Shuck and Jive

Monday, September 05, 2011

Born Again

I just watched an amazing film that touches on a lot of the stuff I deal with on this blog and in my ministry. It is a documentary about the life of Markie Hancock, called Born Again. She was raised in an evangelical household and embraced the religion of her parents.

After college she realizes that she is lesbian and loses her religion. The film is an interview of her family and her life story. It is very well done. Here is the blurb:

Born in central Pennsylvania, Markie Hancock was indoctrinated as a child to be a born-again Evangelical Christian. Although a fervent believer into her early twenties, Hancock began to experience some dissonance and doubt. BORN AGAIN chronicles Markie Hancock's slow and painful break with her faith and her family as she experiences sexual discovery and explores the larger world. Upon returning home from several years in Berlin she recognizes that the split with her family is irreconcilable unless she returns to the faith and no longer lives her life as a lesbian. Through this personal exploration we see a divided family, a divided nation, and a divided self who, despite the odds, emerges whole.

The film is about much more than being gay. It is about the psychological hold that religious conviction has on our families and our nation. Her family does not demonstrate a mean-spiritedness toward her. Her interviews are quite touching. It is just that the chasm of religious conviction is impassable.

The film concludes that religion is divisive and negative. She is "born again" but not into the fundamentalist faith of her childhood. She is born again into an acceptance of herself and her relationship with her partner and her new family.

The film left me thinking about a number of things. I respect her choice to leave religion. I am all for it. It was toxic. Yet I keep wanting to say to Markie, "Not all religion is like that."

Yet her story is not mine. Religion was far more toxic and divisive for her than me. I wonder if I am deceiving myself and if what I am coming to embrace is nothing like religion at all. I certainly am more like her than her parents or younger brother, Nathan. However, I still think of myself as having a religious sensibility. It raised important questions for me. Perhaps you too.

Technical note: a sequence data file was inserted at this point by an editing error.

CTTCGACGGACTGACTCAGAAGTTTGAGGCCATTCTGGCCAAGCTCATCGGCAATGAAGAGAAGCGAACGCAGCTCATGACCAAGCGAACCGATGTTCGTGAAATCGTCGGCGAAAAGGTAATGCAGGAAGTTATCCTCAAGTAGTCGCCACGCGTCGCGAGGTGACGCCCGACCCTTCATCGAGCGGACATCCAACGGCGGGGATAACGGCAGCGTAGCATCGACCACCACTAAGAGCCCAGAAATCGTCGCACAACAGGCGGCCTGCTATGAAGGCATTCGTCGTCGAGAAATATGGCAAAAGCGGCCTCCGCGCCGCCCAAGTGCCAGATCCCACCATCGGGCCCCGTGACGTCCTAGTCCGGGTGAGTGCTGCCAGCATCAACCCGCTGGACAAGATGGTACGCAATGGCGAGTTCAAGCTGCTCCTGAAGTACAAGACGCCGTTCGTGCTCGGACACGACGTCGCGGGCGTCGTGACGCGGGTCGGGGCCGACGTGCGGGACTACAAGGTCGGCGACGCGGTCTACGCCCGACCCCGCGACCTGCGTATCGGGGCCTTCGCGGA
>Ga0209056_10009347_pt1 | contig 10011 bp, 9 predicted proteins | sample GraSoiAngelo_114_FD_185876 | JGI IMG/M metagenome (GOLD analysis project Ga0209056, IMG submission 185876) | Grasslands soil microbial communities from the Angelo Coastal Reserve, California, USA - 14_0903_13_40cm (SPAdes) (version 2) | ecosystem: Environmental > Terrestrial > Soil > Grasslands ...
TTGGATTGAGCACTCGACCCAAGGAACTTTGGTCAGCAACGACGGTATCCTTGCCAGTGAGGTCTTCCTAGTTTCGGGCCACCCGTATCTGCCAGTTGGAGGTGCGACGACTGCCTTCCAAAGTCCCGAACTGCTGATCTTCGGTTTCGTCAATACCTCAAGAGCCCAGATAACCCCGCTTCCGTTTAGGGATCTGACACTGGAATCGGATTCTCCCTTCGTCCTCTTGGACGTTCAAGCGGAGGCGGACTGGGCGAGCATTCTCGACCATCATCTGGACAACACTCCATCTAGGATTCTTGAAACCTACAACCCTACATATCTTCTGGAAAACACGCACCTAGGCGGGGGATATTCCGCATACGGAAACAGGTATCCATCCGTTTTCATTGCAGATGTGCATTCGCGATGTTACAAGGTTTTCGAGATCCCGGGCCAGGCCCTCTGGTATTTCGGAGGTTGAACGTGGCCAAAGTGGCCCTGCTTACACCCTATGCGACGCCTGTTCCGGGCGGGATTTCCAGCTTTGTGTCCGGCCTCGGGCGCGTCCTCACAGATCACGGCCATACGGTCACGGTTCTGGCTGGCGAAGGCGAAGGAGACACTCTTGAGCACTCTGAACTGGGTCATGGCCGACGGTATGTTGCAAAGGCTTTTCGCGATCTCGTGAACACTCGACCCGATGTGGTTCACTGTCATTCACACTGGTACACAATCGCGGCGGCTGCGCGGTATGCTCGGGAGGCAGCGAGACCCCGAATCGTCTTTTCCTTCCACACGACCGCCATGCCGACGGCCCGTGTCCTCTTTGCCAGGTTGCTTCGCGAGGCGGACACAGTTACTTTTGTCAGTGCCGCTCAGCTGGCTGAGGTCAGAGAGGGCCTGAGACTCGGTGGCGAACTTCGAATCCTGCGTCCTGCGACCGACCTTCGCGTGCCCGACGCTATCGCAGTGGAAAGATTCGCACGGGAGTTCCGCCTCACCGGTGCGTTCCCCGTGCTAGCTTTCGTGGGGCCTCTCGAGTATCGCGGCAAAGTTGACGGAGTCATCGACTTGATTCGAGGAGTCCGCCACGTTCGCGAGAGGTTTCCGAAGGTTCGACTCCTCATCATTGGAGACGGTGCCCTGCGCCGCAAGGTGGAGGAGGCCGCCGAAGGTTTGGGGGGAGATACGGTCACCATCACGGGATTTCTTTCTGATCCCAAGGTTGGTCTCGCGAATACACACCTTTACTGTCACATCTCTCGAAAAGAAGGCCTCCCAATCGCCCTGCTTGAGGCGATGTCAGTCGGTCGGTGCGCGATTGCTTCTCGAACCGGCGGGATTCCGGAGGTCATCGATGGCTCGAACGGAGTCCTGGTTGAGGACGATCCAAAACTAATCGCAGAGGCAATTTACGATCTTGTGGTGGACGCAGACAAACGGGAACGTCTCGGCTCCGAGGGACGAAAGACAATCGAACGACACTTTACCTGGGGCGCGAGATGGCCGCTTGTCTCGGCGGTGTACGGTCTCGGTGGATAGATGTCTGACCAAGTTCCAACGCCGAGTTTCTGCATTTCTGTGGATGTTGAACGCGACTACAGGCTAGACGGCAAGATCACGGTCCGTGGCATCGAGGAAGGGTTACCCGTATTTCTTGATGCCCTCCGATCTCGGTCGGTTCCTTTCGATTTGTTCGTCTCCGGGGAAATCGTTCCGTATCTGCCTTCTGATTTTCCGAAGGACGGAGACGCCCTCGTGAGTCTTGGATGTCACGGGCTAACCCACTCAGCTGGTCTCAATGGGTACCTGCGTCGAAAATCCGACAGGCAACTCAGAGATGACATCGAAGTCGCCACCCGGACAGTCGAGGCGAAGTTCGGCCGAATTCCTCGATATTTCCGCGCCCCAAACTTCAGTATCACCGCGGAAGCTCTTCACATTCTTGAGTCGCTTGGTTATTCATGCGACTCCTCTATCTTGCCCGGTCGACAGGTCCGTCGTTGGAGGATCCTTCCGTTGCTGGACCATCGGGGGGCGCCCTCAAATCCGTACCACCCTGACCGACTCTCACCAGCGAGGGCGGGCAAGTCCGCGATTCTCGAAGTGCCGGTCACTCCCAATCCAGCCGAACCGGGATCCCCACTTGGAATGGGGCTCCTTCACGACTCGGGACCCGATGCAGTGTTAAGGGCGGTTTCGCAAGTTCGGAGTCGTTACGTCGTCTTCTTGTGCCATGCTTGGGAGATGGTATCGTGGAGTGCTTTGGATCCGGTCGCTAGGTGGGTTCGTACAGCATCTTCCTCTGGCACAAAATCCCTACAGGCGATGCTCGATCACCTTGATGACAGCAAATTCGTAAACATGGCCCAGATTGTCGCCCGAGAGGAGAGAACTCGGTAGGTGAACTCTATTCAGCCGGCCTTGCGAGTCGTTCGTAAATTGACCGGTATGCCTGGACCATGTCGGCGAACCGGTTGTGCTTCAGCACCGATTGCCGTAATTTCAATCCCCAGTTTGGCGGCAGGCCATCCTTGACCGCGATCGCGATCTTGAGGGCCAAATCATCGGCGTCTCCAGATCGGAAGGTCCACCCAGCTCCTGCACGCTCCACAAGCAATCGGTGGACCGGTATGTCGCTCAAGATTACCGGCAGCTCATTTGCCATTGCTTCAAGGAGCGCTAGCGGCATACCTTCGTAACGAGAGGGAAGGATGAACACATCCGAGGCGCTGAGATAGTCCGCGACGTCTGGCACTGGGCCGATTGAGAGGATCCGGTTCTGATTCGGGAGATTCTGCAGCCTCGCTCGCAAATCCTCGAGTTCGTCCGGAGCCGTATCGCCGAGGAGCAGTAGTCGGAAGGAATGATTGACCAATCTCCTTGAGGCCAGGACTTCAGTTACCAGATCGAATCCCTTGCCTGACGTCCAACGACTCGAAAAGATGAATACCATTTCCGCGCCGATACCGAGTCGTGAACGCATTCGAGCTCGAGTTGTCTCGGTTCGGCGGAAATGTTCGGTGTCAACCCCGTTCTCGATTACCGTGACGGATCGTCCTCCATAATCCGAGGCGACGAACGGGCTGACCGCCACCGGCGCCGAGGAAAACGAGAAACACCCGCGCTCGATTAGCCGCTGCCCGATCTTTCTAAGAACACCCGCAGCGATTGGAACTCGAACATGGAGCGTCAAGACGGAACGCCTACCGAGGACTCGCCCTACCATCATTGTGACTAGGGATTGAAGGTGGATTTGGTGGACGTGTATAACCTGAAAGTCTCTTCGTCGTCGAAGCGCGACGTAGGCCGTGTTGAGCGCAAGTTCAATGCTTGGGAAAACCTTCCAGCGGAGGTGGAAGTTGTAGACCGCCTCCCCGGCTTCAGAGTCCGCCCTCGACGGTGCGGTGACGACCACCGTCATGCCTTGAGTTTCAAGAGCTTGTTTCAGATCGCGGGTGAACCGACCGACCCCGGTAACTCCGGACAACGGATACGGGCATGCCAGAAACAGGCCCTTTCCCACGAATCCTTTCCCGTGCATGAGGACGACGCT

My colleagues in ministry may find a point of connection. She attended Princeton Seminary for a year as part of her "rebellion" against her parents as Princeton is supposedly "liberal."

This is an important film and one I may show to college students at ETSU.

You can watch it now on your computer.

It is your midnight movie.


  1. Powerful video, thanks for the link. I just cannot understand how you can reject your child. Don't you just get tired of the "I love you but..." statements.

    I have been dealing with a couple of friends who are trying to shed their evangelical damage. They don't learn healthy boundaries, particularly between men and women. Wow, really dysfunctional.

  2. I have just started watching the video, but I had to come back and say...

    What IS it about Wheaton College?!?!?!?!

    I cannot tell you how many friends I have who have gone there. A number of them have been gay, and Wheaton scarred them in permanent and damaging ways. "For Christ and His Kingdom," indeed. Feh.


    [ETA: I deleted the other comment because I forgot to check the follow-up box.]

  3. Princeton isn't liberal. It and other mainline seminaries are confused. On the one hand they teach critical thinking and analytical study of scripture. On the other hand they promote belief in the supernatural. Someday maybe they will figure out that you can't have it both ways. There is "mystery" but is it divine?